0.6 km
u=97.03 %
u=100.00 % u=99.61 %
10ok
u=97.67 %
17ok u=97.18 %
1.1 km
16ok
1.5 km
15ok
1 km
0.8 km
1.1 km
12ok
0.9 km
0.8 km
9ok
8ok
1 km
7ok
1.3 km
1.1 km
6ok
1.4 km
5ok
4ok u=98.87 %
u=97.89 %
u=99.32 %
u=98.97 %
u=97.52 %u=97.53 % u=97.61 % u=97.78 %u=98.14 %
Fig.7: Existing OkeEda network showing new capacitor and substation.
18on

km
1on u=100.42 %
26on
u=97.48 %
1.6 km
17on
u=92.26 %

km
u=92.67 %
16on
27on u=97.15 %
1.7 km
25on u=97.96 %
1.6 km
15on u=92.45 %
1.6 km

km
14on
u=92.09 %
6on u=99.03 %

km
1.7 km
22on u=98.08 %
20on u=95.04 %
13on
u=93.20 %

km
11on u=98.31 %
7on u=98.92 %
1.8 km
24on
u=99.05 %

km
23on

km

km
21on
1.4 km
1.8 km
19on
u=94.58 %
1.7 km

km
0.9 km

km
1.2 km
2on
u=98.90 %
u=100.00 %
u=96.19 %
u=93.53 %
12on u=96.62 %
1.2 km
8on u=99.07 %
1.4 km
3on u=98.46 %
9on u=99.63 %
10on
0.8 km
5on u=100.00 %
1.6 km
4on u=98.63 %
u=100.00 %
1.3 km
Fig. 8: Existing Ondo road network showing new capacitors.
P=0.320 MW PF=0.640
P=0.064 MW PF=0.639
P=0.320 MW PF=0.640
P=0.064 MW PF=0.639
P=0.128 MW PF=0.639
P=0.064 MW PF=0.639
23oy u=98.87 %
P=0.192 MW PF=0.639
7oy u=98.46 %
0.6 km
6oy u=98.66 %
0.5 km
5oy u=98.81 %
0.6 km
4oy u=99.09 %
0.7 km
3oy u=99.49 %
0.5 km 0.8 km
2oy u=99.74 %
1oy u=100.42 %
P=0.192 MW PF=0.639
1.2 km
P=0.320 MW PF=0.640
0.8 km
P=0.192 MW PF=0.639
P=0.192 MW PF=0.639
8oy
P=0.320 MW11oy
P=0.128 MW PF=0.639
12oy
22oy
u=99.03 %
u=98.17 %
0.5 km
PF=0.64u0=98.08 %
u=98.12 %
0.5 km
9oy
u=98.09 %
0.6 km
0.9 km 0.5 km 0.4 km
10oy u=98.04 %
13oy u=98.16 %
P=0.192 MW PF=0.639
21oy u=99.11 %
0.6 km
P=0.192 MW PF=0.639
20oy u=99.25 %
P=0.320 MW PF=0.640
P=0.128 MW PF=0.639
P=0.320 MW PF=0.640
1 km
19oy u=99.77 %
P=0.320 MW PF=0.640
18oy u=100.00 %
P=0.128 MW PF=0.639
0.6 km
0.5 km
0.8 km
17oy u=99.76 %
16oy
u=99.20 %
15oy
u=99.03 %
0.5 km
0.8 km
14oy u=98.72 %
1.2 km
P=0.192 MW PF=0.639
P=0.000 MW PF=0.000
P=0.192 MW PF=0.639
Fig.9: Existing Oyemekun network showing new capacitor.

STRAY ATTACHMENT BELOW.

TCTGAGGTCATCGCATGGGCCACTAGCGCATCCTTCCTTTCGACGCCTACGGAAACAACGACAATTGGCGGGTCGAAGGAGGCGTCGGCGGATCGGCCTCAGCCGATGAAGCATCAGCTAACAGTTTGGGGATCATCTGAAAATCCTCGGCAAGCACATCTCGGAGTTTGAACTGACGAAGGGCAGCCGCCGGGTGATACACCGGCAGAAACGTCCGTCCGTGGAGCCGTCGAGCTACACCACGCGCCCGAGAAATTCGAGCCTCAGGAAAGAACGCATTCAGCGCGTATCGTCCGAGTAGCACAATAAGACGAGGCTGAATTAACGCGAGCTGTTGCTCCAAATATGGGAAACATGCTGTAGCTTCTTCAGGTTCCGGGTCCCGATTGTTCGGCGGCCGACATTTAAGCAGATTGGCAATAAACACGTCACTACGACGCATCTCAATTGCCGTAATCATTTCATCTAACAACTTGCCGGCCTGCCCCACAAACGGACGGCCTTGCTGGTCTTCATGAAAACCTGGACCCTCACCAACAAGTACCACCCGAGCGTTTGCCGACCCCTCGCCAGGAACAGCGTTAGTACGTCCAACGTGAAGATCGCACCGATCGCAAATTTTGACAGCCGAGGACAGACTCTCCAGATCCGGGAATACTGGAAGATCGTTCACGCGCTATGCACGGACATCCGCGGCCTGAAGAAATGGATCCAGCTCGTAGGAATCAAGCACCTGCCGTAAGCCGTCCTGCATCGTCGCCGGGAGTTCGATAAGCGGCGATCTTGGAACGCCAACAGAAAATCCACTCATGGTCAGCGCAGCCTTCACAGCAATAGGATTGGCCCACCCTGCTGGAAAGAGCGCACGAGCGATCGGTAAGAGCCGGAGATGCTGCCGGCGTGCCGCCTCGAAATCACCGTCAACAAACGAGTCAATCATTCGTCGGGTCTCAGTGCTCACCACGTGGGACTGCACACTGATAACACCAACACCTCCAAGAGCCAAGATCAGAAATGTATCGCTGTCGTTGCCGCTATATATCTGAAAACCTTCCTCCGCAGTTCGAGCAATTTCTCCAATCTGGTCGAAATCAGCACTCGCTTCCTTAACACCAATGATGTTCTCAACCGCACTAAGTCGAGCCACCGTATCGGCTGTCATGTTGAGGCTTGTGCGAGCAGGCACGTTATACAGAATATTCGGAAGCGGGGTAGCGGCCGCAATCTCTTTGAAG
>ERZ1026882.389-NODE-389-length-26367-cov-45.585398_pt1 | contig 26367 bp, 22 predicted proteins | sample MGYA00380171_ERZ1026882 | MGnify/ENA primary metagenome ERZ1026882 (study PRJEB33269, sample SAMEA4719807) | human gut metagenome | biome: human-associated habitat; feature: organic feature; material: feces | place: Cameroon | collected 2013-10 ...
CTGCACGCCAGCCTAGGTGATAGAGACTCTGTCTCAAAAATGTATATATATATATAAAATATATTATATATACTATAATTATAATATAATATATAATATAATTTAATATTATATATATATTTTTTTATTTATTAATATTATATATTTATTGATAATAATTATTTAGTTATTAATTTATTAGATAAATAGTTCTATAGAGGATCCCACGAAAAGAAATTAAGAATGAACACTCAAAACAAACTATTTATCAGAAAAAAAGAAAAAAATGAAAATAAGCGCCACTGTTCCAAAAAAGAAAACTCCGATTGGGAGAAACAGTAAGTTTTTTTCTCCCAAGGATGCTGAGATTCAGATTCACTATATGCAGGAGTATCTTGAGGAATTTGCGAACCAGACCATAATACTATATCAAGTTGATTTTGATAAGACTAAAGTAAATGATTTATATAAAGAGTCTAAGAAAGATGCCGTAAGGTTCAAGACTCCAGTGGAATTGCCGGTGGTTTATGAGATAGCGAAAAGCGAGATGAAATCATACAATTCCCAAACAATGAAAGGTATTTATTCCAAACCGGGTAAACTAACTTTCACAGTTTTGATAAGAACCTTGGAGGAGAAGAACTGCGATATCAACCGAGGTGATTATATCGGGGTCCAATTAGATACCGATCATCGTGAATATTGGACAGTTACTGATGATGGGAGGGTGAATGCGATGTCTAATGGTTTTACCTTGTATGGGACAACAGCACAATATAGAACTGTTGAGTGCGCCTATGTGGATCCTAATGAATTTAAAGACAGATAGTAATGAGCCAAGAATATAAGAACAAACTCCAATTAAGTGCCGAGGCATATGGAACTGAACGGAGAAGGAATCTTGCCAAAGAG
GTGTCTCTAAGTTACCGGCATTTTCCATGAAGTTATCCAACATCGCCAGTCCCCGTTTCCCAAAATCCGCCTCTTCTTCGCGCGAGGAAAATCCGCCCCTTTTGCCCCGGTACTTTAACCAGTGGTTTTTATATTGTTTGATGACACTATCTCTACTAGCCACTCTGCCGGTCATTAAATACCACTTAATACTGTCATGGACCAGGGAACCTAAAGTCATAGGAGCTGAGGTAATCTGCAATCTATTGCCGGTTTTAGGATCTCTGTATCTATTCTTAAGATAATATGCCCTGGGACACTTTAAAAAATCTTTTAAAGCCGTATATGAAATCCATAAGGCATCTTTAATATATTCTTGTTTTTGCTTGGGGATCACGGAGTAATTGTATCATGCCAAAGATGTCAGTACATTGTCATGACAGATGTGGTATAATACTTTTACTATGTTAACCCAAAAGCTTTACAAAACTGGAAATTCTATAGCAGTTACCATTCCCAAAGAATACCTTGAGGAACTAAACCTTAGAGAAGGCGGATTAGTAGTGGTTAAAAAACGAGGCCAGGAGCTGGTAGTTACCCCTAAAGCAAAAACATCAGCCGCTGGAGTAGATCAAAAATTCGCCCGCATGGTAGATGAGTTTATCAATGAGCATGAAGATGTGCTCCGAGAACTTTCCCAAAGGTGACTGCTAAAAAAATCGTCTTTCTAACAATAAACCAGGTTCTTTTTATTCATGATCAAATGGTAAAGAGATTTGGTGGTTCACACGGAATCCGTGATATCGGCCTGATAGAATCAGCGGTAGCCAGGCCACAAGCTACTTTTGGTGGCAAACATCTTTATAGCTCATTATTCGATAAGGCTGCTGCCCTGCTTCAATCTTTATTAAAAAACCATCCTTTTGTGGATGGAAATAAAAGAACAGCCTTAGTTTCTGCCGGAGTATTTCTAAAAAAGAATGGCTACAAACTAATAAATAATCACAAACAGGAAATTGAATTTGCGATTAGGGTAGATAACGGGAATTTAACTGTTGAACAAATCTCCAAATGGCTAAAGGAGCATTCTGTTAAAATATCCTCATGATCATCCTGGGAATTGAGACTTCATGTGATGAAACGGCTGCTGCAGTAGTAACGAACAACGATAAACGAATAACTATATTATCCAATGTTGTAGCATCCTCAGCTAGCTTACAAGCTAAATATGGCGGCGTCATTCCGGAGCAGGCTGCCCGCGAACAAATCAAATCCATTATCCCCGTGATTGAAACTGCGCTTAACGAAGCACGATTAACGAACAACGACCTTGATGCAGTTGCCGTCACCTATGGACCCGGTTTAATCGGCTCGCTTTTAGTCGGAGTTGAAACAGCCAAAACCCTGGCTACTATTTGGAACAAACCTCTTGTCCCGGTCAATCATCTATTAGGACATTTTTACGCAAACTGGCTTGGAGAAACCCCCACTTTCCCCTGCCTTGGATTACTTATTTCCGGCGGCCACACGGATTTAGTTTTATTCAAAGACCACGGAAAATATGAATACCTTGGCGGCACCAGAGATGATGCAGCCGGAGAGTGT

Fig. 10: Alagbaka network voltage profile before and after reinforcements.
Fig. 11: Ijapo network voltage profile before and after reinforcements.
Fig. 12: Ilesha network voltage profile before and after reinforcements.
Fig. 13: Isikan network voltage profile before and after reinforcements.
Fig. 14: OkeEda network voltage profile before and after reinforcements.
Fig. 15: Ondo road network voltage profile before and after reinforcements.
drops causing huge power losses at all the subnetworks. This interconnection scenario is inadequate to provide normal operating mode of the township network without additional reinforcement measures
CONCLUSIONS
The total active power loss on the existing radial Akure 11 kV network amounted to 24.89 MW after carrying out the load flow operation using NEPLAN software. The load flow operation on the existing system did not converge; the network voltage did not fall within the acceptable operating limits of 90% and 110% nominal voltage of 11 kV.
Fig. 16: Oyemekun network voltage profile before and after reinforcements.
Fig. 17: Total network power loss before and after reinforcements of Radial network.
It could be seen from Fig.10 to 16 that there was significant improvement in the voltage profile on all the feeders. The voltage profiles fall within the acceptable range in all the feeders.
Fig. 17 shows that the existing Akure Township incurred 24.89 MW loss when all the partial network are on load before reinforcement and reduced to 18.3 MW power loss after reinforcement with compensator.
It can be seen from these analyses that installation of capacitors and new substations can effectively reinforce the network to achieve normal operating profile and Technical loss reduction of 26.5%.
In summary, for the interconnected feeder networks scenario, there are no instances of voltage values exceeding 100% of the normal operating value of 11 kV. The power loss in the township network is 18.3 MW. The existing township network would collapse if permitted to operate under the given peak loads due to critical voltage
On reinforcement of the existing radial network with the addition of compensators, the active power loss reduced to 18.3MW per day; there was a daily saving of
6.59 MW of power with this arrangement, the load flow converged and the voltage profiles fell within the acceptable operating limits of 90% and 110% nominal voltage of 11 kV.